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Posted 28 Oct 2012

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Making apps for Windows 8 Part I : A Simple Calculator

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26 Nov 2012CPOL6 min read
Tutorial on developing apps for windows 8

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This is the first half of a tutorial on making Windows 8 apps. The goal is to learn how to use Visual Studio 2012, the Windows 8 APIs and the basic tools that they provides. The approach will be to make two simple apps from scratch. In doing so, we will cover some of the basic tools needed to make an interactive user interface. In the first part, we will make a simple calculator and in the second part, we will make a note-taking app. 

I will be using C#/XAML in this tutorial, but note that you can use C++/XAML, C++/DirectX11 or Javascript/HTML to make Windows 8 apps also.


The first part of this tutorial is meant to be accessible for people with little to no programming experience. Readers with experience with Windows Form, Windows Phone, Silverlight, WPF development, or similar technologies may prefer to skip to the second part. Knowledge of C# is not required: a good portion of the code I write will be easy to read as English and the reader can simply copy any syntax that is more complex.

Naturally, basic knowledge of C# does help. For this purpose, I recommend following the tutorial on C# Station. Lessons 1-5, 7 and 10 should be sufficient in the scope of this tutorial. This is only one of many options; there are other excellent tutorials out there. 

Having Windows 8 installed is a requirement for making Windows 8 apps. Students can obtain it for free on Dreamspark. The other requirement is to have either the full Visual Studio 2012 or Visual Studio 2012 Express for Windows 8 installed. Both contain the essential features for making apps. The express version can be downloaded for free and students may have access to the full version from their school, via the Dreamspark/MSDN AA

Creating a new project 

1) Start by opening Visual Studio. Visual Studio is an integrated development environment (IDE), which will provides a convenient way to compile code and design an interface visually with drag-and-drop, as well as many other features and tools. 

2) Visual Studio comes with a "light" theme and a "dark" theme. In this tutorial, I will be using the "light" theme. You can change it in Menu > Tools > Options > Environment > General > Color Theme, depending on your tastes.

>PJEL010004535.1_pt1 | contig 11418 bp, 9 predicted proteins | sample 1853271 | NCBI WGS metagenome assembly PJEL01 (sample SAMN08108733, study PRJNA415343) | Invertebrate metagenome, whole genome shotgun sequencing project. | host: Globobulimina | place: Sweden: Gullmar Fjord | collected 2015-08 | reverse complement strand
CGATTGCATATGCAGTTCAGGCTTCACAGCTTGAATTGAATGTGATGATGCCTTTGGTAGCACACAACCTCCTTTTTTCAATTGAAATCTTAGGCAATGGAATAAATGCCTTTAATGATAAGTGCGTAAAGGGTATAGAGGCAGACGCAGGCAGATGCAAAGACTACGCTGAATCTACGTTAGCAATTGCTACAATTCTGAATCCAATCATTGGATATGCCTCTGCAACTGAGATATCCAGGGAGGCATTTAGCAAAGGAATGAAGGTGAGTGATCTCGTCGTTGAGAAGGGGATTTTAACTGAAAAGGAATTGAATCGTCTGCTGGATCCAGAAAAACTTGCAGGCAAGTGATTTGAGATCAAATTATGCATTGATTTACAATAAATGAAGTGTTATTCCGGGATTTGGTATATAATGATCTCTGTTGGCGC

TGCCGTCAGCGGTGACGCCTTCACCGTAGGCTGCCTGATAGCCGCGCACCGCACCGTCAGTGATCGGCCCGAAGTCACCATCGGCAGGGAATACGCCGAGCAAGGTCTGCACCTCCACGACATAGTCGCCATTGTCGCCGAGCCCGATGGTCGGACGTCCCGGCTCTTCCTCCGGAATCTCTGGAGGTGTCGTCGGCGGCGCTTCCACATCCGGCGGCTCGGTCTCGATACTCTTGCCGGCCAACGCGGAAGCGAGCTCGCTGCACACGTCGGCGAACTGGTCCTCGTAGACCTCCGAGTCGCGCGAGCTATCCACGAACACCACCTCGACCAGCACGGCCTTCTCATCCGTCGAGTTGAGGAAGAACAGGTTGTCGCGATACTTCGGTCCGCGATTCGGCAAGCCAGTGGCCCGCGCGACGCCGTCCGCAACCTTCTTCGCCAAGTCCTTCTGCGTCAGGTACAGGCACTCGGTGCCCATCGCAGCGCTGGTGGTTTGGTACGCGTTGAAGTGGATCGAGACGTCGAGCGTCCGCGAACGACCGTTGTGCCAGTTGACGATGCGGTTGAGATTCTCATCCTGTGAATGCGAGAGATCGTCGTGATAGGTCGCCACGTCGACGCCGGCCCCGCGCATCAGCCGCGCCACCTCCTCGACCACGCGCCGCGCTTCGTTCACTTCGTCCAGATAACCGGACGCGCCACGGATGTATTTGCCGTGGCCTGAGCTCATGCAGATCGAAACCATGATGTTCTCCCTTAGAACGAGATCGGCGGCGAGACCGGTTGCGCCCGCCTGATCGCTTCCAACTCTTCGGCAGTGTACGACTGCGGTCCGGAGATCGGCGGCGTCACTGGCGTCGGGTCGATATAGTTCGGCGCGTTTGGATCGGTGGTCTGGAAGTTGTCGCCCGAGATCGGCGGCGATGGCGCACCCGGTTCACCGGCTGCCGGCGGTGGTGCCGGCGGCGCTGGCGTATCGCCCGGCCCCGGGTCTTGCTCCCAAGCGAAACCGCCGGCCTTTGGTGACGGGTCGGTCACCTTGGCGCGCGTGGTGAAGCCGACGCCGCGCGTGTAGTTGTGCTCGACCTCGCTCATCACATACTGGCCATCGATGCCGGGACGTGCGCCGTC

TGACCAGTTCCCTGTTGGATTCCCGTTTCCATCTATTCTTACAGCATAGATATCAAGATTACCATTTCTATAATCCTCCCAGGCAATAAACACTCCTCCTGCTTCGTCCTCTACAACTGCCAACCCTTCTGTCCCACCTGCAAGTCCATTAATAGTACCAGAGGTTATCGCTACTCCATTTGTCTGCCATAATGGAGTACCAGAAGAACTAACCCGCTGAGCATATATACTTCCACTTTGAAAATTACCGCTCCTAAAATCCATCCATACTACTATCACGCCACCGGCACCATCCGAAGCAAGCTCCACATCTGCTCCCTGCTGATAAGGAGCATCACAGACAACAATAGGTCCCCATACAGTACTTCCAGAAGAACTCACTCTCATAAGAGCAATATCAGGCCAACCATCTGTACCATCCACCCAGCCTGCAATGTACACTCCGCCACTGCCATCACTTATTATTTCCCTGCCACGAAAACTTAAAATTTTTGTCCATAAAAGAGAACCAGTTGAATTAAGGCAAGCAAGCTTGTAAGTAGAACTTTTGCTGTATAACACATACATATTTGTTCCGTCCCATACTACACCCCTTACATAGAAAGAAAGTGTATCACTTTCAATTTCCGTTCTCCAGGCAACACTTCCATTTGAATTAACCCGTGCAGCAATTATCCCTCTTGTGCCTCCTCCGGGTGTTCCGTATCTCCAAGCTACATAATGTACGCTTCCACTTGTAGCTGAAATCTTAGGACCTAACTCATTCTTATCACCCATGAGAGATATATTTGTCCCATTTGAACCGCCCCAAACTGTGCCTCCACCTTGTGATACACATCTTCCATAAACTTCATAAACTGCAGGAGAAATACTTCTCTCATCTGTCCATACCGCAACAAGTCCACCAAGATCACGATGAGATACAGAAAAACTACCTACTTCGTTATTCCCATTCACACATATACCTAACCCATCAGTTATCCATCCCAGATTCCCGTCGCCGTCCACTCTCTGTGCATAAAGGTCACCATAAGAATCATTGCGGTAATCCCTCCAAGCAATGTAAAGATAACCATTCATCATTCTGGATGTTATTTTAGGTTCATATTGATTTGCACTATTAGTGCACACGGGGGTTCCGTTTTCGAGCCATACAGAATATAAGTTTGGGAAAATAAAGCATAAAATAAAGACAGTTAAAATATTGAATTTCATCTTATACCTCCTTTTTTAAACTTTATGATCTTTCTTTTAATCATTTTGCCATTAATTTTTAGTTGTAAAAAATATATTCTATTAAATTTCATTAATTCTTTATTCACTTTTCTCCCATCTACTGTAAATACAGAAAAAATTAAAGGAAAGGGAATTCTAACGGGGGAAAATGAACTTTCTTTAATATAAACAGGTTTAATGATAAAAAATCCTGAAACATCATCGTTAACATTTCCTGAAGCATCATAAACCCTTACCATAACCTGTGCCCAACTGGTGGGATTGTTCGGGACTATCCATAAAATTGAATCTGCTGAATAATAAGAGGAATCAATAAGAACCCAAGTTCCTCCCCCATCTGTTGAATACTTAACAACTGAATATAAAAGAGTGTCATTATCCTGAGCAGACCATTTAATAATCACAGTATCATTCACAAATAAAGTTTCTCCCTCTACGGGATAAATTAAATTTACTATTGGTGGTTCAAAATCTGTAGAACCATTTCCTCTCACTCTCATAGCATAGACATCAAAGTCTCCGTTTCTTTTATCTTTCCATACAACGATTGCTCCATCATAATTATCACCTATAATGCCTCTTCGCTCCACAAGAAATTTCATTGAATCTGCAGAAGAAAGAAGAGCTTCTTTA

3) Create a new, blank project in File > New > Project ... > Templates > Visual C# > Windows Store > Blank App (XAML). Let's name it "Calculator". 

Image 1

4) A working template is automatically created. A template is a working application that you can compile and run immediately by pressing F5, though it contains nothing at the moment.

The two files of interest are MainPage.xaml and MainPage.xaml.cs which are located in the Solution Explorer on the right, which is where you find every file contained in the project. The former is the XAML code for your interface. It works like HTML and allows you to specify the location and properties of things such as buttons, menus, etc. The latter is the actual code for your project - code that is used when you interact with the interface. Double-click on MainPage,xaml to open the editor for your interface. 

5) Take a look at the Toolbox on the left of your screen (it might be on auto-collapse by default). It contains useful "controls", interface elements that are premade for you and will make your life much easier. Try dragging a button into your editor. 

Image 2

Note : Click on the image to see the full size. 

6) When the button that you just placed in the interface is selected, you can see a list of its Properties on the right of the screen, under Solution Explorer. You can change color of button, the text inside it, the size of that text, etc. Let's do the following :  

Change the Width to 200 and the Height to 150.

Change the Fontsize to 50. 

Change the Content to "ADD".  

Drag the button to the center of the screen. 

7) Next we need to add another control that will display the answer of your calculation. TextBLOCK serves this purpose (not to be confused with TextBOX, which we will get to later). Drag a Textblock from the toolbox and place it under your button. You can play with its properties, increase its font size, etc. Name it OutputText.

Image 3

8) Notice that, under the interface editor, you can see that code has automatically been added (it may look slightly different for you, depending on the properties you've changed) : 

<Grid Background="{StaticResource ApplicationPageBackgroundThemeBrush}">
    <Button Content="ADD" HorizontalAlignment="Left" Margin="590,302,0,0" VerticalAlignment="Top" Width="200" Height="150" FontSize="50"/>
    <TextBlock x:Name="OutputText" HorizontalAlignment="Left" Margin="590,478,0,0" TextWrapping="Wrap" Text="TextBlock" VerticalAlignment="Top" Height="43" Width="200" FontSize="30"/>